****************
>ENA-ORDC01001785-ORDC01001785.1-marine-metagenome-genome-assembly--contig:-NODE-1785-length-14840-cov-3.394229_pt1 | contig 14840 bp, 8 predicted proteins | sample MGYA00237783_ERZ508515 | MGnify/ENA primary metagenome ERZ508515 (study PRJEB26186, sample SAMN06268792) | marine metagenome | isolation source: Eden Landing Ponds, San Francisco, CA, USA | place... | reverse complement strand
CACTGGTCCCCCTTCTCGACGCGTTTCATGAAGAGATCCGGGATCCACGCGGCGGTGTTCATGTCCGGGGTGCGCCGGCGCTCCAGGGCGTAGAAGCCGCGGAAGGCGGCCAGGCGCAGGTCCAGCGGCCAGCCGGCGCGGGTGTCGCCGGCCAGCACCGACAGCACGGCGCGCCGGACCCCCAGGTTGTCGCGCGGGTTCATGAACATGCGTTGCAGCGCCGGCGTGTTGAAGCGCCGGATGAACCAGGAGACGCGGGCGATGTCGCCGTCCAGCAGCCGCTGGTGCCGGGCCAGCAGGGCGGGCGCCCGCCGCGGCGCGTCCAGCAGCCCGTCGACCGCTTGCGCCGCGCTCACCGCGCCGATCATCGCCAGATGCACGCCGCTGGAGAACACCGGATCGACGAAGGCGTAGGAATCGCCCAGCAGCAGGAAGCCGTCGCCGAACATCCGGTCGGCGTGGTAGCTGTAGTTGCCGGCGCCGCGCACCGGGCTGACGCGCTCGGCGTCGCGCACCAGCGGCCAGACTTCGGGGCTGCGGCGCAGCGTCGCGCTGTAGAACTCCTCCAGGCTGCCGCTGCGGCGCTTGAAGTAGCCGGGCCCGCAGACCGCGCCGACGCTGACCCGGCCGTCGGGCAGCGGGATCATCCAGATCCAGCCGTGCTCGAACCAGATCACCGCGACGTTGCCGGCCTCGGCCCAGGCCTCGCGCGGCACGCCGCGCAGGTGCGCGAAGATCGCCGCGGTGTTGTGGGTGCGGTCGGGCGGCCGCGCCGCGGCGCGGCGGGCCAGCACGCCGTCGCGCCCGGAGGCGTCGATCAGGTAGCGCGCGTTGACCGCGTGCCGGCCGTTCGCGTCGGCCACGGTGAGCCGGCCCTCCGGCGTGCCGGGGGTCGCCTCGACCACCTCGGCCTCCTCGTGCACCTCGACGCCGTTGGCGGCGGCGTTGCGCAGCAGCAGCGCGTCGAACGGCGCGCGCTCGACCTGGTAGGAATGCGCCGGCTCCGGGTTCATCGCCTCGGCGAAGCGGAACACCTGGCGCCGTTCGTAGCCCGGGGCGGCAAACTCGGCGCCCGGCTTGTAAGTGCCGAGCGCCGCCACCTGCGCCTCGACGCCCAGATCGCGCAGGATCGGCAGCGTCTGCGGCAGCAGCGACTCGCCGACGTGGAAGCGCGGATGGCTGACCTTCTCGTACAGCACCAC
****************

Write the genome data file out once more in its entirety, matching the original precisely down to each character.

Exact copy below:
>ENA-ORDC01001785-ORDC01001785.1-marine-metagenome-genome-assembly--contig:-NODE-1785-length-14840-cov-3.394229_pt1 | contig 14840 bp, 8 predicted proteins | sample MGYA00237783_ERZ508515 | MGnify/ENA primary metagenome ERZ508515 (study PRJEB26186, sample SAMN06268792) | marine metagenome | isolation source: Eden Landing Ponds, San Francisco, CA, USA | place... | reverse complement strand
CACTGGTCCCCCTTCTCGACGCGTTTCATGAAGAGATCCGGGATCCACGCGGCGGTGTTCATGTCCGGGGTGCGCCGGCGCTCCAGGGCGTAGAAGCCGCGGAAGGCGGCCAGGCGCAGGTCCAGCGGCCAGCCGGCGCGGGTGTCGCCGGCCAGCACCGACAGCACGGCGCGCCGGACCCCCAGGTTGTCGCGCGGGTTCATGAACATGCGTTGCAGCGCCGGCGTGTTGAAGCGCCGGATGAACCAGGAGACGCGGGCGATGTCGCCGTCCAGCAGCCGCTGGTGCCGGGCCAGCAGGGCGGGCGCCCGCCGCGGCGCGTCCAGCAGCCCGTCGACCGCTTGCGCCGCGCTCACCGCGCCGATCATCGCCAGATGCACGCCGCTGGAGAACACCGGATCGACGAAGGCGTAGGAATCGCCCAGCAGCAGGAAGCCGTCGCCGAACATCCGGTCGGCGTGGTAGCTGTAGTTGCCGGCGCCGCGCACCGGGCTGACGCGCTCGGCGTCGCGCACCAGCGGCCAGACTTCGGGGCTGCGGCGCAGCGTCGCGCTGTAGAACTCCTCCAGGCTGCCGCTGCGGCGCTTGAAGTAGCCGGGCCCGCAGACCGCGCCGACGCTGACCCGGCCGTCGGGCAGCGGGATCATCCAGATCCAGCCGTGCTCGAACCAGATCACCGCGACGTTGCCGGCCTCGGCCCAGGCCTCGCGCGGCACGCCGCGCAGGTGCGCGAAGATCGCCGCGGTGTTGTGGGTGCGGTCGGGCGGCCGCGCCGCGGCGCGGCGGGCCAGCACGCCGTCGCGCCCGGAGGCGTCGATCAGGTAGCGCGCGTTGACCGCGTGCCGGCCGTTCGCGTCGGCCACGGTGAGCCGGCCCTCCGGCGTGCCGGGGGTCGCCTCGACCACCTCGGCCTCCTCGTGCACCTCGACGCCGTTGGCGGCGGCGTTGCGCAGCAGCAGCGCGTCGAACGGCGCGCGCTCGACCTGGTAGGAATGCGCCGGCTCCGGGTTCATCGCCTCGGCGAAGCGGAACACCTGGCGCCGTTCGTAGCCCGGGGCGGCAAACTCGGCGCCCGGCTTGTAAGTGCCGAGCGCCGCCACCTGCGCCTCGACGCCCAGATCGCGCAGGATCGGCAGCGTCTGCGGCAGCAGCGACTCGCCGACGTGGAAGCGCGGATGGCTGACCTTCTCGTACAGCACCAC